Flat sawing, flitch sawing or plain sawing is a woodworking process that produces flat cut or plain cut boards of lumber.
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After an initial cut through the diameter of a log, parallel cuts produce flitches—strips of lumber with consistent thickness. Two cuts on each flitch trim the bark from the sides, and reduces it to a standard board width with squared edges. Two more cuts at each end set the length.
Lumber can be quickly flat-cut with a side-by-side set of mechanical saws. A slower but sturdier method involves passing the log back and forth over a single saw.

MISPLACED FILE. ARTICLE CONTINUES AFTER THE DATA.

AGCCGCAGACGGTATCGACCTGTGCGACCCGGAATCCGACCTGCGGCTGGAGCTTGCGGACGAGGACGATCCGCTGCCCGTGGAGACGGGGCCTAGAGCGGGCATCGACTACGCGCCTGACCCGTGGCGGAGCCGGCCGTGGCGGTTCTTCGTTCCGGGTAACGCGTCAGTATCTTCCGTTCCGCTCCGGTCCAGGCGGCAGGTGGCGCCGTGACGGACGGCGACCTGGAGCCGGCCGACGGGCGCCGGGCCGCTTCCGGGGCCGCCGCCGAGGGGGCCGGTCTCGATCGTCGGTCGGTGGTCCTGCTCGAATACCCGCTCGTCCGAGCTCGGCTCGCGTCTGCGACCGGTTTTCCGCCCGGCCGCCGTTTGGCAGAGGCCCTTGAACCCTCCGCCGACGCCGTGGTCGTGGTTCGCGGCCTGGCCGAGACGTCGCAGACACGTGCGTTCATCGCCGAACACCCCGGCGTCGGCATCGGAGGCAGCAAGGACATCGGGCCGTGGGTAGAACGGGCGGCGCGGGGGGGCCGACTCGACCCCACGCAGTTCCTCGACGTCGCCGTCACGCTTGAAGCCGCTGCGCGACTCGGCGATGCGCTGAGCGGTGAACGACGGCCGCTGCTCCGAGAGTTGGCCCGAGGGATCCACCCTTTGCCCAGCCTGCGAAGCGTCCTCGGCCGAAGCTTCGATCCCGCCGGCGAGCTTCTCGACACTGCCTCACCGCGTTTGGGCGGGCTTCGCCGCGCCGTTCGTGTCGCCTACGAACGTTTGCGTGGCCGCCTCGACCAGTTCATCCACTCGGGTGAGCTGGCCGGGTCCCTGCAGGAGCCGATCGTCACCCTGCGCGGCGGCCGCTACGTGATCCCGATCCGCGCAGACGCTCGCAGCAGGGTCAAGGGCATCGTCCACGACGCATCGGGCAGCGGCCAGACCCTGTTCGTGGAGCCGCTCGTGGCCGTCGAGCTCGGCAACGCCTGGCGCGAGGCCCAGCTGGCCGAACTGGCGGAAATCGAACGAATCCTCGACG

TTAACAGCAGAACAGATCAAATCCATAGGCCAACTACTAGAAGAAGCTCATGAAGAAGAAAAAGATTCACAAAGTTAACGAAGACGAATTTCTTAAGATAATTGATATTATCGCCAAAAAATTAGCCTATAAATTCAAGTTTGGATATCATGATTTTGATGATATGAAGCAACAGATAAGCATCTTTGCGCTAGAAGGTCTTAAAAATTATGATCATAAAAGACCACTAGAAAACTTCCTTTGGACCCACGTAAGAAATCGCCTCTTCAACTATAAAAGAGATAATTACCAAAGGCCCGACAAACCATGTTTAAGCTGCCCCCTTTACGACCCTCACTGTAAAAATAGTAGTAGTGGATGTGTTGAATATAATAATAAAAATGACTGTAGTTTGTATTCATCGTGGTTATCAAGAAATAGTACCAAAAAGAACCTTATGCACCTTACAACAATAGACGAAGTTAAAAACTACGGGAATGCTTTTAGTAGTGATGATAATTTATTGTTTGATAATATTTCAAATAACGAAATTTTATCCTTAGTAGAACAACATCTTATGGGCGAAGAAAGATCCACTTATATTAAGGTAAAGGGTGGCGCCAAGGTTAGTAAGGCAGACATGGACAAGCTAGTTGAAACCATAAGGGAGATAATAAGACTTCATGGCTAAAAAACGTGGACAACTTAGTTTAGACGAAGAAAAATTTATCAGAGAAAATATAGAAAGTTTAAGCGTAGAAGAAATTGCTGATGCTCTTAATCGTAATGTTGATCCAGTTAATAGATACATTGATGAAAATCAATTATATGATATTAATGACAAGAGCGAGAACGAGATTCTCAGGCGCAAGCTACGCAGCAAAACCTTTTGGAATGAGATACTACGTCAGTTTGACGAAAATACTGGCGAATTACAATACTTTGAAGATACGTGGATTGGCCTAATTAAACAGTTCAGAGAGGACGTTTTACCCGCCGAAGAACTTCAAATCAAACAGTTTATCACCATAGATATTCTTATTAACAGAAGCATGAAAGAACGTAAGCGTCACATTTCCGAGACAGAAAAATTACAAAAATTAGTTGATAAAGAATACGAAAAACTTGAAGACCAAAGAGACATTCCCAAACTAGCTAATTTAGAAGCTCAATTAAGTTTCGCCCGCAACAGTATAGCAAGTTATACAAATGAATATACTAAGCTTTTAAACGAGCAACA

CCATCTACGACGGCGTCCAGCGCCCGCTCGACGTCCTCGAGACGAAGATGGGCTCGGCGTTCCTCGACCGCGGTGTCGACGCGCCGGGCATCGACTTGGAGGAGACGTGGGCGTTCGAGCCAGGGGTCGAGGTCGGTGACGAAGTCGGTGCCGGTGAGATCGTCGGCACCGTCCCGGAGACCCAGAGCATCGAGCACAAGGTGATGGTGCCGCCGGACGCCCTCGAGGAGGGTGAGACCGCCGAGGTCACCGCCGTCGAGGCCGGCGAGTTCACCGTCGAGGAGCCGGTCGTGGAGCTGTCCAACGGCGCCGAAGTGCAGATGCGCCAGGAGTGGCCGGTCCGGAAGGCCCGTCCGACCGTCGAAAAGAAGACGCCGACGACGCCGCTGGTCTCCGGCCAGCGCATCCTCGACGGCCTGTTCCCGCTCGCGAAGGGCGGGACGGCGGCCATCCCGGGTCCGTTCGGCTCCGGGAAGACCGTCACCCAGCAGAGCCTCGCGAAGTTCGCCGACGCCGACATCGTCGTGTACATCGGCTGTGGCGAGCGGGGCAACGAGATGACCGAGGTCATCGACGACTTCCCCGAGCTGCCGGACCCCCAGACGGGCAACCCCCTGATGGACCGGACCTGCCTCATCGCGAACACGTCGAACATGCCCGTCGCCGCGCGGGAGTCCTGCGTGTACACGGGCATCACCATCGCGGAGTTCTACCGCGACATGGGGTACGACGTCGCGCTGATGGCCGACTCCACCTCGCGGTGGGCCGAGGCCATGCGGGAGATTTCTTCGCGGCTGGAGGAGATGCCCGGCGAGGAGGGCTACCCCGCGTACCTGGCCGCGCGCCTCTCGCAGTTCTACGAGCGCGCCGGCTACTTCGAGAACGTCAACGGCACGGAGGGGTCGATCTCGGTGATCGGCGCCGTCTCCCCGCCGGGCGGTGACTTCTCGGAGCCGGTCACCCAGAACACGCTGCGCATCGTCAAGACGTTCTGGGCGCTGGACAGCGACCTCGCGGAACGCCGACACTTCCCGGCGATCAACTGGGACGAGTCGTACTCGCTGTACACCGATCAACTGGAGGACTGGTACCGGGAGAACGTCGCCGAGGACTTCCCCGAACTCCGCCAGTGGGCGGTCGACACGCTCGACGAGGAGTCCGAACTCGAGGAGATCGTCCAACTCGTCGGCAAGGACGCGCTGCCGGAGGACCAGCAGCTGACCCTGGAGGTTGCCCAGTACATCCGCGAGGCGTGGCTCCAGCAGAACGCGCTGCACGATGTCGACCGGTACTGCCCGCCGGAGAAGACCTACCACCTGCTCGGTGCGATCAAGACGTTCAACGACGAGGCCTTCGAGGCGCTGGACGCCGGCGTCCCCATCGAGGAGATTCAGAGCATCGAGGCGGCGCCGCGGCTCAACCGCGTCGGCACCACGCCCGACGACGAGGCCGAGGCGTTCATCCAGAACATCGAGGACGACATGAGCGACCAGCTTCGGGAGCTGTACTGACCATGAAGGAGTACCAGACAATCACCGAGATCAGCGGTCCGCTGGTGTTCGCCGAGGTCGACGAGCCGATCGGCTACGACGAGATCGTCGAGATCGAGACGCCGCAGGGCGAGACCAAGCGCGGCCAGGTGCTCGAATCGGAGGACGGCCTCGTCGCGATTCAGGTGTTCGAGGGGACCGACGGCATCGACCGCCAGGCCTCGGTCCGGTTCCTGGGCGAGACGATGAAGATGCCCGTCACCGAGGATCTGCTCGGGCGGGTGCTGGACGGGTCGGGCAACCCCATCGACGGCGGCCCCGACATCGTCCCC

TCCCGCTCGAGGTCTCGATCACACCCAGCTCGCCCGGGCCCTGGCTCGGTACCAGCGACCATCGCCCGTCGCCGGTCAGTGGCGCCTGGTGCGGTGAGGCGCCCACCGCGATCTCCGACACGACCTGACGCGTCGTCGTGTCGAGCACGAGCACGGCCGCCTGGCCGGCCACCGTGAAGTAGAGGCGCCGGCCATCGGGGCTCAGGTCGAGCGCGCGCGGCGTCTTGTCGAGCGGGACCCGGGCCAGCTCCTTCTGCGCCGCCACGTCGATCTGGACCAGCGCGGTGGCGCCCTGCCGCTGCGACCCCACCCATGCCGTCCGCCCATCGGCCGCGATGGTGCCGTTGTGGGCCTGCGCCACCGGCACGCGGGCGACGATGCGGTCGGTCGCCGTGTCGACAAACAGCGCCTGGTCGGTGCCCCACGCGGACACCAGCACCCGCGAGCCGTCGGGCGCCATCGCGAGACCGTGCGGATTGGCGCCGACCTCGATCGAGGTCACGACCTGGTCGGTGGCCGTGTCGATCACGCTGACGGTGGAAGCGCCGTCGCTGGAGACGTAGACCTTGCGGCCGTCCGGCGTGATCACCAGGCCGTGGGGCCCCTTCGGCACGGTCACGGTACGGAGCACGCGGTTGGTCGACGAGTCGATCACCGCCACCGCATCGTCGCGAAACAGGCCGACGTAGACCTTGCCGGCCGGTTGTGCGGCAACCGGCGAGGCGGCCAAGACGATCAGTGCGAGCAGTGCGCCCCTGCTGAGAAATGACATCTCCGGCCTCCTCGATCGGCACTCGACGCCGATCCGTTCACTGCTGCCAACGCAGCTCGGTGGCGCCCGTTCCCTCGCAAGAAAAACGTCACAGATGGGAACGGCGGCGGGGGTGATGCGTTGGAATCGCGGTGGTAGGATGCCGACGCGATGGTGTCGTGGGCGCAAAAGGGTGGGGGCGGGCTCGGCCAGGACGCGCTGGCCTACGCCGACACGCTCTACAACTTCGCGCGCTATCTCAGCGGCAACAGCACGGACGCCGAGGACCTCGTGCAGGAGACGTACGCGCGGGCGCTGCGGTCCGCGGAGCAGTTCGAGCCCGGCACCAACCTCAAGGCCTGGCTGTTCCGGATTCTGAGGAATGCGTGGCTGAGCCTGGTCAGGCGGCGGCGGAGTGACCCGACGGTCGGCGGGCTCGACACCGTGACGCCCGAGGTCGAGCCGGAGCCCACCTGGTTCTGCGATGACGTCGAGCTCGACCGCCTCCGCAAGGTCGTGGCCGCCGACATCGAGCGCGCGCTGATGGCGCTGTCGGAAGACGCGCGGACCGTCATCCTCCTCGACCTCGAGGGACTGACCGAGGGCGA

To reduce buckling that may occur along the middle of flat-cut boards, the initial cut may be offset from the diameter, and resulting sections cut further before cutting the flitches.
Flat-sawn wood often exhibits "flat-" or "slash grain", where the angle between the visible growth rings and the width of the board is 45° or less. This makes the wood vulnerable to deformation as it dries, or if later exposed to moisture. Flat-sawn wood is less stable than quarter sawn or rift sawn wood, but can be produced more quickly and at lower cost.
The face of the board may show curved grain, sometimes with intricate patterns.
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- What is the difference between Quarter Sawn, Rift Sawn and Plain Sawn Lumber? - Hardware Distributor's Association
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